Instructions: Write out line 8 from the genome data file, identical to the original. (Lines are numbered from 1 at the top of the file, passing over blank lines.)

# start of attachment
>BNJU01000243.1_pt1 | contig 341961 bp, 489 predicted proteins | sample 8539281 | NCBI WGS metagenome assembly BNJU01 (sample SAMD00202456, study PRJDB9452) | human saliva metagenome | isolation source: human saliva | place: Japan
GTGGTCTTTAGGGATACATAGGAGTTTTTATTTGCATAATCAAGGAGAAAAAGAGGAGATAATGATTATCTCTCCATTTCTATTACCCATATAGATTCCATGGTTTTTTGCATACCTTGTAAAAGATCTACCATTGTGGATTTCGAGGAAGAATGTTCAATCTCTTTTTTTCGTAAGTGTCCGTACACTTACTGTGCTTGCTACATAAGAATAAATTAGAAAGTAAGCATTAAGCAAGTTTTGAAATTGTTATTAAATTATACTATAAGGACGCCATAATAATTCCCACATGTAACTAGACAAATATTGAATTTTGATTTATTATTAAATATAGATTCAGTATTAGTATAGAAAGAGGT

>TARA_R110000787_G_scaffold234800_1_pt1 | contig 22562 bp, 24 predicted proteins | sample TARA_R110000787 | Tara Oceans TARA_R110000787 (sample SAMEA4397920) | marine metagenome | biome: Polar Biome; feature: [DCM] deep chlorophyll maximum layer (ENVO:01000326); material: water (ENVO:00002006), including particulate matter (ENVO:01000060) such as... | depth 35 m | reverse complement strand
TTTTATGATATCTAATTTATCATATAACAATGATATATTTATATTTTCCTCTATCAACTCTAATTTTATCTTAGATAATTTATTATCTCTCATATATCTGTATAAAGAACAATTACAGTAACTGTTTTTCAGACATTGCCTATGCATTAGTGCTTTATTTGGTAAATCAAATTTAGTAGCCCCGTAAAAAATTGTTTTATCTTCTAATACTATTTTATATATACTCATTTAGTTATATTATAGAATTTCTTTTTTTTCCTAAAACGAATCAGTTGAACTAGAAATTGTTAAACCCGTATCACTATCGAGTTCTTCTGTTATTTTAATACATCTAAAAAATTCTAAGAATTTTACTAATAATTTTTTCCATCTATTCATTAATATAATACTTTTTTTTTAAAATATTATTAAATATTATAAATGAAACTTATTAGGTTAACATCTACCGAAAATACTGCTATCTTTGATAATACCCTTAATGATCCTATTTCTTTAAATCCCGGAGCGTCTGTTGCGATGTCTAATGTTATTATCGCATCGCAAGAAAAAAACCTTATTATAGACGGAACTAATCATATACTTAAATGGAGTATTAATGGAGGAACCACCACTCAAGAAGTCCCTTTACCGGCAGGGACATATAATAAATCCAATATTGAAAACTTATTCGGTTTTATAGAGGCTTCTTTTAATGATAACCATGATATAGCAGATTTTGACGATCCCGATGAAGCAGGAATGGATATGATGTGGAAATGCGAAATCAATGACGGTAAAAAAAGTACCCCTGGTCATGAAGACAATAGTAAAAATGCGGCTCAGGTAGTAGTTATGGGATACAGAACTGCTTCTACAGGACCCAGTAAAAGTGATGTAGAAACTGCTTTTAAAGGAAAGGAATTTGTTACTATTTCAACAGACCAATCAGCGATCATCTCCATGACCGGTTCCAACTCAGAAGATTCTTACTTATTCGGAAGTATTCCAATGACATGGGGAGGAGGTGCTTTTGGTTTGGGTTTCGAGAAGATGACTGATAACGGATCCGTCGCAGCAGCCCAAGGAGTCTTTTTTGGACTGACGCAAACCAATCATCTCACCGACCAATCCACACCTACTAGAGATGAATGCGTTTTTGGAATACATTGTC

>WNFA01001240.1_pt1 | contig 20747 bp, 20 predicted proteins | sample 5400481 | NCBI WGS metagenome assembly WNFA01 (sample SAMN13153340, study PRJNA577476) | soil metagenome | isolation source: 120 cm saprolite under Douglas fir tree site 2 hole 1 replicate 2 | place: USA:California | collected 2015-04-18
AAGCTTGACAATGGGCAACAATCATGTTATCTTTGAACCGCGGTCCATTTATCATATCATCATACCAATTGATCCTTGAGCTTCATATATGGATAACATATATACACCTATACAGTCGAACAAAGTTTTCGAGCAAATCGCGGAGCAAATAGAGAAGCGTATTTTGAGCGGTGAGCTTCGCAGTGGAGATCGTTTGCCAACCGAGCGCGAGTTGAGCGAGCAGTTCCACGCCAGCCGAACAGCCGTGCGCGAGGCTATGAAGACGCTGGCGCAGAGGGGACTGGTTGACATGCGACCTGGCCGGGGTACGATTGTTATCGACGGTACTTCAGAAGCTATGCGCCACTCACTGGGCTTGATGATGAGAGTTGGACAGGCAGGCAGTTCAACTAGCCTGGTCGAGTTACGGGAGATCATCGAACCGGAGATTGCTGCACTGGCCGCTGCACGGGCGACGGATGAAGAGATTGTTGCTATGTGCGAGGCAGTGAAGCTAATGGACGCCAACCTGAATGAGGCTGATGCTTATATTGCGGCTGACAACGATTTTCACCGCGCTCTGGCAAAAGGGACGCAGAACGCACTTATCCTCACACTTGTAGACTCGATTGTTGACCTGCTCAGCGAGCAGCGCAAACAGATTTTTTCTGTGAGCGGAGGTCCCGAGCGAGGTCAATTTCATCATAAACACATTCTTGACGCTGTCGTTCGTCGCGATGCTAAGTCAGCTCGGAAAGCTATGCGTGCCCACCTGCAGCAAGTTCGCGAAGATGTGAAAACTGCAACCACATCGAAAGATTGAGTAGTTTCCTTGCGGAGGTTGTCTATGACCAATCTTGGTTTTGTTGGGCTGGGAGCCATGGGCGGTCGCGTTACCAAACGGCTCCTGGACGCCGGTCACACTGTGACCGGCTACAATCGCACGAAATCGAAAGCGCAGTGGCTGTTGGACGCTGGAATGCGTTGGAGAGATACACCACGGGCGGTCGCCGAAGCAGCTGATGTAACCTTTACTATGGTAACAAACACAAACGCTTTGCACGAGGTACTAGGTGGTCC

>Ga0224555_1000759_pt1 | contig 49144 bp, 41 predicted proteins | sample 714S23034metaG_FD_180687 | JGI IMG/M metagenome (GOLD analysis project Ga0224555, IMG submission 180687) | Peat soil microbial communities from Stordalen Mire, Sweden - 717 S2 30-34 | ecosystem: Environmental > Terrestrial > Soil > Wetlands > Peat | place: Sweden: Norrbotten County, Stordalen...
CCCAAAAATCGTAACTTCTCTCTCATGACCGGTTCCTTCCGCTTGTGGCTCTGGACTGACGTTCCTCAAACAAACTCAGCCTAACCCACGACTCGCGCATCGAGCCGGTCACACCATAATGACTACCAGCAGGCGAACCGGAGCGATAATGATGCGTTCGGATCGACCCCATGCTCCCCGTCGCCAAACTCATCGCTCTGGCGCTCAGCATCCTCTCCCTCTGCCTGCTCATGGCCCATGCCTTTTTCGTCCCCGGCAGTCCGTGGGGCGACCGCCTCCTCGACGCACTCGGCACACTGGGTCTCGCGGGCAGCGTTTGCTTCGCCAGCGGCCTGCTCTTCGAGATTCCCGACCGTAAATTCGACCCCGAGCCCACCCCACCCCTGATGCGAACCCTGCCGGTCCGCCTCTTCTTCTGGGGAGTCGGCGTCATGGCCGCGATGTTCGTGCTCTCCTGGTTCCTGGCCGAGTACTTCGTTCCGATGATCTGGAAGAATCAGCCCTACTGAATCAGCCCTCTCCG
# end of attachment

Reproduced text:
CCCAAAAATCGTAACTTCTCTCTCATGACCGGTTCCTTCCGCTTGTGGCTCTGGACTGACGTTCCTCAAACAAACTCAGCCTAACCCACGACTCGCGCATCGAGCCGGTCACACCATAATGACTACCAGCAGGCGAACCGGAGCGATAATGATGCGTTCGGATCGACCCCATGCTCCCCGTCGCCAAACTCATCGCTCTGGCGCTCAGCATCCTCTCCCTCTGCCTGCTCATGGCCCATGCCTTTTTCGTCCCCGGCAGTCCGTGGGGCGACCGCCTCCTCGACGCACTCGGCACACTGGGTCTCGCGGGCAGCGTTTGCTTCGCCAGCGGCCTGCTCTTCGAGATTCCCGACCGTAAATTCGACCCCGAGCCCACCCCACCCCTGATGCGAACCCTGCCGGTCCGCCTCTTCTTCTGGGGAGTCGGCGTCATGGCCGCGATGTTCGTGCTCTCCTGGTTCCTGGCCGAGTACTTCGTTCCGATGATCTGGAAGAATCAGCCCTACTGAATCAGCCCTCTCCG